Brin immigrated to the United States with his family from the Soviet Union at the age of six. He earned his bachelor's degree at the University of Maryland, College Park, following in his father's and grandfather's footsteps by studying mathematics, as well as computer science. After graduation, he enrolled in Stanford University to acquire a PhD in computer science. There he met Page, with whom he built a web search engine. The program became popular at Stanford, and they suspended their PhD studies to start up Google in Susan Wojcicki's garage in Menlo Park.
The Brin family lived in a three-room apartment in central Moscow, which they also shared with Sergey's paternal grandmother. In 1977, after his father returned from a mathematics conference in Warsaw, Poland, Mikhail Brin announced that it was time for the family to emigrate. They formally applied for their exit visa in September 1978, and as a result, his father was "promptly fired". For related reasons, his mother had to leave her job. For the next eight months, without any steady income, they were forced to take on temporary jobs as they waited, afraid their request would be denied as it was for many refuseniks. In May 1979, they were granted their official exit visas and were allowed to leave the country.
During an orientation for new students at Stanford, he met Larry Page. The two men seemed to disagree on most subjects, but after spending time together they "became intellectual soul-mates and close friends." Brin's focus was on developing data mining systems while Page's was in extending "the concept of inferring the importance of a research paper from its citations in other papers". Together, they authored a paper titled "The Anatomy of a Large-Scale Hypertextual Web Search Engine".
To convert the backlink data gathered by BackRub's web crawler into a measure of importance for a given web page, Brin and Page developed the PageRank algorithm, and realized that it could be used to build a search engine far superior to those existing at the time. The new algorithm relied on a new kind of technology that analyzed the relevance of the backlinks that connected one Web page to another, and allowed the number of links and their rank, to determine the rank of the page.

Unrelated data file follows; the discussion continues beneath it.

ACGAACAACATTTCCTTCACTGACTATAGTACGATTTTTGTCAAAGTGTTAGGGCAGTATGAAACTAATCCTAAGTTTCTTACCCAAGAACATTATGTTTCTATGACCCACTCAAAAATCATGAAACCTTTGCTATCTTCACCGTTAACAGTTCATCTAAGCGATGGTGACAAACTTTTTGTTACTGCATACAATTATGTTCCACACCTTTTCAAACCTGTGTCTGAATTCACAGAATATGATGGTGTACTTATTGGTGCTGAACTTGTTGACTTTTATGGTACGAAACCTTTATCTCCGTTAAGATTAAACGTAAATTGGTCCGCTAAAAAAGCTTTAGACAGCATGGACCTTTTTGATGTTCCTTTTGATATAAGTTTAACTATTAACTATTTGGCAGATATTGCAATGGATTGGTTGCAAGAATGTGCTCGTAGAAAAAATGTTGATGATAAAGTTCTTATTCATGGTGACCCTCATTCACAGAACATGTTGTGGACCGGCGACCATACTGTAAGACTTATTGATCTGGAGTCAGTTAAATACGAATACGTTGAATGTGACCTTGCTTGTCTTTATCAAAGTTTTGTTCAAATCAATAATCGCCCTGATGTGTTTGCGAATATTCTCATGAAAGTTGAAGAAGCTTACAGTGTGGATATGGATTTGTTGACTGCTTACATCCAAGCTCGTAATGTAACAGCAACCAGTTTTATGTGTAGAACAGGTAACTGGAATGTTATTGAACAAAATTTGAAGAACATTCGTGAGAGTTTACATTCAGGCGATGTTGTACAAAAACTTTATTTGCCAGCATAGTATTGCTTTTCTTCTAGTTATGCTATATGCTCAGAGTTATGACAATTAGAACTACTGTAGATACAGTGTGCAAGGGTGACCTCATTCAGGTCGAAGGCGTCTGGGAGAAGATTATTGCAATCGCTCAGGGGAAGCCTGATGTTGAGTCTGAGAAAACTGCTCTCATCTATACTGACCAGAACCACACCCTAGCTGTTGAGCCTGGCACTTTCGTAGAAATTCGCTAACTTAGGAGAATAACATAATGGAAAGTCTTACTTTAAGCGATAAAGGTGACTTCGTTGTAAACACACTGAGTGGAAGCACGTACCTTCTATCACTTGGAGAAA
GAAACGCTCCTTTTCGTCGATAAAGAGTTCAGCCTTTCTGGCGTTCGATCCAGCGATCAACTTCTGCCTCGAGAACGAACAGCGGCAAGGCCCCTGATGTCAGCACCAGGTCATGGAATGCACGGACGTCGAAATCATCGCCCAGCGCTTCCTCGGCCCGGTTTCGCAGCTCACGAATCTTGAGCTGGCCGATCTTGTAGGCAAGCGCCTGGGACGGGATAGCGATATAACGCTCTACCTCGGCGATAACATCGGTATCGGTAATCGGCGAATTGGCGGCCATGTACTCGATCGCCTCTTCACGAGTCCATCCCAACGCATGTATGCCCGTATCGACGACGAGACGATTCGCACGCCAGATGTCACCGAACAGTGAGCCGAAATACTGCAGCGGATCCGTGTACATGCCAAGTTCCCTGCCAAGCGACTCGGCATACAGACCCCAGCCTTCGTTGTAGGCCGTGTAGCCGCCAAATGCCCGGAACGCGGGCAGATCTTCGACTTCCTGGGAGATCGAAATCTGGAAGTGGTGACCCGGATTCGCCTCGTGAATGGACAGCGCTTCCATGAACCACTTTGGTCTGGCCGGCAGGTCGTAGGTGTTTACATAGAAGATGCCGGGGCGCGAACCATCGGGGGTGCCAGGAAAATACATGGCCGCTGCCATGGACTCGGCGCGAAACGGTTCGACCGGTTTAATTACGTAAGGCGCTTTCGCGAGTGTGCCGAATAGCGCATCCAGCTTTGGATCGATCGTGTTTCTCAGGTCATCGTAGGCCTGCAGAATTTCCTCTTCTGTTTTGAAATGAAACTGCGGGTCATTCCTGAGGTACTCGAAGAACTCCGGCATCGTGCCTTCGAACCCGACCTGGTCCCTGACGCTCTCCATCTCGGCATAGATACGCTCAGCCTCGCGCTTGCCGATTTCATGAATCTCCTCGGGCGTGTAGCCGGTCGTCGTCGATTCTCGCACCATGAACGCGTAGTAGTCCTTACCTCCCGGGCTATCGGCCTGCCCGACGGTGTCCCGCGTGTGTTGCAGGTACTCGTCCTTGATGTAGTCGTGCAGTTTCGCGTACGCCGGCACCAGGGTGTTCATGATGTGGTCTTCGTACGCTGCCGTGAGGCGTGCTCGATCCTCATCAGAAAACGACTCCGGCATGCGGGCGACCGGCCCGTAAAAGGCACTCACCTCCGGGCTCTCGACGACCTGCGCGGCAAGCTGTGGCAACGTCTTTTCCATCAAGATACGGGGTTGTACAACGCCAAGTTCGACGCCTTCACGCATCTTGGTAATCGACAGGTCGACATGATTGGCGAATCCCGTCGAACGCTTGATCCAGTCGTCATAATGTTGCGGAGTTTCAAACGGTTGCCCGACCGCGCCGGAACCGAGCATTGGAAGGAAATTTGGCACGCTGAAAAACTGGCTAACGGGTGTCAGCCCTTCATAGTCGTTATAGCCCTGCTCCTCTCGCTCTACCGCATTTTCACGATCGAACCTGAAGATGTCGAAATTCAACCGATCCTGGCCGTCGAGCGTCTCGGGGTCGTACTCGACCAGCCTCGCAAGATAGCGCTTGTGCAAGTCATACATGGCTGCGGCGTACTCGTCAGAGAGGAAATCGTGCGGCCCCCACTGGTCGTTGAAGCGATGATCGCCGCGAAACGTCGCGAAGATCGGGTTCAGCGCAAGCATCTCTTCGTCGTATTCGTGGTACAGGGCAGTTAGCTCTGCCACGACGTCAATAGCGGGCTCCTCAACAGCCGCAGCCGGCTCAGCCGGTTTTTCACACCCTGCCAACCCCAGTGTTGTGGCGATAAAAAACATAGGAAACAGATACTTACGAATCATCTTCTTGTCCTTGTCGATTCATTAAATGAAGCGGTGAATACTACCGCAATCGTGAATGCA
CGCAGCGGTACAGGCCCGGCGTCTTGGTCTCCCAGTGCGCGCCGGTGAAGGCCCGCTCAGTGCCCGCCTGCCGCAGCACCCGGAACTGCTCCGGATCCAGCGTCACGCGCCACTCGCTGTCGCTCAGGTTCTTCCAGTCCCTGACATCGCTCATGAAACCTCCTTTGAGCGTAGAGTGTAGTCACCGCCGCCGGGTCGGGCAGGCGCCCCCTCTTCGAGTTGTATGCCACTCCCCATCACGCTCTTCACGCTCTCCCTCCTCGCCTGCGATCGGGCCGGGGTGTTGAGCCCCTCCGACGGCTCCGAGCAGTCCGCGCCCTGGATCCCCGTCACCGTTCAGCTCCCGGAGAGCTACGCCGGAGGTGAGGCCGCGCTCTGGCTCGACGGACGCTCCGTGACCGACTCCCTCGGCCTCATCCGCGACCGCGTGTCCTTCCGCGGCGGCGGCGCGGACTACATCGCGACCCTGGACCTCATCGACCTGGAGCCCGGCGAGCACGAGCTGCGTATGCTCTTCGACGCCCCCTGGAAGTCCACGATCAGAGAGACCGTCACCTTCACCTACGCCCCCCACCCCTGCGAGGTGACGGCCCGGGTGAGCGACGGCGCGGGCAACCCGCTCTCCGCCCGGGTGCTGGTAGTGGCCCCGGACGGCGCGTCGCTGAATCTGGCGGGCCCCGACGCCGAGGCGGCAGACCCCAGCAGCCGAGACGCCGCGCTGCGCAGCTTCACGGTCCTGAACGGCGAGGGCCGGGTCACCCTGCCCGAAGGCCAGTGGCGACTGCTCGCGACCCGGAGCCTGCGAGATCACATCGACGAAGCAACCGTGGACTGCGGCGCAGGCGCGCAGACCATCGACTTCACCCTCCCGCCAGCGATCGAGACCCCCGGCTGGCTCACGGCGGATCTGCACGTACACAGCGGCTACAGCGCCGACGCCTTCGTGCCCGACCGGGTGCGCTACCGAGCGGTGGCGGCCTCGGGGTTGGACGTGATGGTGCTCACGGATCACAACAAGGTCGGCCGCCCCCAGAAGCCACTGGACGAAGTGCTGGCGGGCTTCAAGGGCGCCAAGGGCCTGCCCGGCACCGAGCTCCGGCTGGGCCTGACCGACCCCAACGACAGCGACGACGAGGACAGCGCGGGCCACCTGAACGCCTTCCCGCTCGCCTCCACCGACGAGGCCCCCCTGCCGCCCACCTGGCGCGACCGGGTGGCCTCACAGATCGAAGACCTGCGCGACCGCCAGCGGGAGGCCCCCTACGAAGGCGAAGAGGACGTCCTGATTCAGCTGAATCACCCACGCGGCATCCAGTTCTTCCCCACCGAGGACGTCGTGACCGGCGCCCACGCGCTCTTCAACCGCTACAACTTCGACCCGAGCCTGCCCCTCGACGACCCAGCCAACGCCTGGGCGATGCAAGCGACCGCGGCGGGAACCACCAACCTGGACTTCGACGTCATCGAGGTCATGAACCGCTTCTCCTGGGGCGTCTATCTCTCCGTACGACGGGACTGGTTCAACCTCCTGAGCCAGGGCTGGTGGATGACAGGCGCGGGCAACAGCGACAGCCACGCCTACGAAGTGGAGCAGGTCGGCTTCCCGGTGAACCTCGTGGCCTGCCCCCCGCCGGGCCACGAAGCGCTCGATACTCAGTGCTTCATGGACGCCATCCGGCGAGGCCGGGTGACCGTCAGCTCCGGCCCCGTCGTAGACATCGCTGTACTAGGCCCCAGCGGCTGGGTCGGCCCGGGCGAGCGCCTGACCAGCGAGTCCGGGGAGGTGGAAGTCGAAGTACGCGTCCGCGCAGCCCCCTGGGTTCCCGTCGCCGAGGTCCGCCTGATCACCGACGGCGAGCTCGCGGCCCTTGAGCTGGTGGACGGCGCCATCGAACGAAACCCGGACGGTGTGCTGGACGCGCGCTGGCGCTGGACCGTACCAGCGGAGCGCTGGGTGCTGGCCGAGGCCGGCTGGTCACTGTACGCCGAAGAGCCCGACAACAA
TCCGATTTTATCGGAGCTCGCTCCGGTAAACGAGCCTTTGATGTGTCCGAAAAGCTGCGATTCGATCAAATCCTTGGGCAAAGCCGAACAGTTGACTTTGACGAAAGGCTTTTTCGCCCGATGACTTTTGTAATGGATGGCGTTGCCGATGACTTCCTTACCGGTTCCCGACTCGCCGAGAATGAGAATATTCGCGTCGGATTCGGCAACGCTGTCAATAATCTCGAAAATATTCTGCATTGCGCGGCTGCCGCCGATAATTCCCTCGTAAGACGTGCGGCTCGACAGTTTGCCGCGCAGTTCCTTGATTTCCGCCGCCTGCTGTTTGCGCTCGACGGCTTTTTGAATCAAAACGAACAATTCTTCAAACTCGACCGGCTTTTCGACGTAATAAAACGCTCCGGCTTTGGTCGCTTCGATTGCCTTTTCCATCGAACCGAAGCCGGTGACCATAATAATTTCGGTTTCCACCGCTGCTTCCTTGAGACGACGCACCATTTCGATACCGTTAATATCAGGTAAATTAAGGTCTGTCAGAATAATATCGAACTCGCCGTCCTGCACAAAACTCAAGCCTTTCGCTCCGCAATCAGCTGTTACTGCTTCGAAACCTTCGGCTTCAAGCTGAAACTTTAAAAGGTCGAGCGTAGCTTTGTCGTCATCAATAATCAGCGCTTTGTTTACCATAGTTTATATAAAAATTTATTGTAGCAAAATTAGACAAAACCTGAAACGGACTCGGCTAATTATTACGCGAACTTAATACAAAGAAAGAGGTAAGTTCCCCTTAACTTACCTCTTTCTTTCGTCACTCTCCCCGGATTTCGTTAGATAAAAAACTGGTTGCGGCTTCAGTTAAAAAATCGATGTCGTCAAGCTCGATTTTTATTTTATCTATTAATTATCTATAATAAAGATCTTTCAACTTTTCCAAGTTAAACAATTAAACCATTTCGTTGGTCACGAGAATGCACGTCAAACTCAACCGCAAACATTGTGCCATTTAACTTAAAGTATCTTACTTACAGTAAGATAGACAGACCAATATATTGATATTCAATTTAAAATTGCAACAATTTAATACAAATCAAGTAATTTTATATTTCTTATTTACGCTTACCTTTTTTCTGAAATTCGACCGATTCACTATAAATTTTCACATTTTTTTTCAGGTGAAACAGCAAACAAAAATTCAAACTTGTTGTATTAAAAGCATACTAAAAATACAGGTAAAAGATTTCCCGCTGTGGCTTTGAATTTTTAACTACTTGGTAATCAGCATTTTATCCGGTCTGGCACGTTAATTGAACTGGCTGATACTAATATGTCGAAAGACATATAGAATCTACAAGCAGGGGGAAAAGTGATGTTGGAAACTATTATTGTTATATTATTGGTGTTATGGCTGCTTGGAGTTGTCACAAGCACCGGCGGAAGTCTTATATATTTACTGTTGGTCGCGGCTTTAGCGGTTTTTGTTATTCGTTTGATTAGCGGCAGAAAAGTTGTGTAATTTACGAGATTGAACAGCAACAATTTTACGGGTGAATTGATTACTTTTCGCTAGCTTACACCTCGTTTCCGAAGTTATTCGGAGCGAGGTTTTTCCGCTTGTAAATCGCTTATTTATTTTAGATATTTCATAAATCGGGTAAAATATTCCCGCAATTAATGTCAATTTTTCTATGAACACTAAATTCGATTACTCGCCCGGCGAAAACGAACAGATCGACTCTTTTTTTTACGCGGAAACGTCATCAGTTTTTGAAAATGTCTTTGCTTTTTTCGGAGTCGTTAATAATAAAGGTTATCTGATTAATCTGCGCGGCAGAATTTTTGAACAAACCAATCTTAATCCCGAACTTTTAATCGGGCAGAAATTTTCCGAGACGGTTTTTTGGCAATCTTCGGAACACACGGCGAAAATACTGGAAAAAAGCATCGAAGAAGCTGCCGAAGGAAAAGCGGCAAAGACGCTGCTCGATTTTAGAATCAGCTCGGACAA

Page and Brin
Combining their ideas, they began utilizing Page's dormitory room as a machine laboratory, and extracted spare parts from inexpensive computers to create a device that they used to connect the nascent search engine with Stanford's broadband campus network.
After filling Page's room with equipment, they then converted Brin's dorm room into an office and programming center, where they tested their new search engine designs on the web. The rapid growth of their project caused Stanford's computing infrastructure to experience problems.
Page and Brin used the former's basic HTML programming skills to set up a simple search page for users, as they did not have a web page developer to create anything visually elaborate. They also began using any computer part they could find to assemble the necessary computing power to handle searches by multiple users. As their search engine grew in popularity among Stanford users, it required additional servers to process the queries. In August 1996, the initial version of Google was made available on the Stanford Web site.
By early 1997, the BackRub page described the state as follows: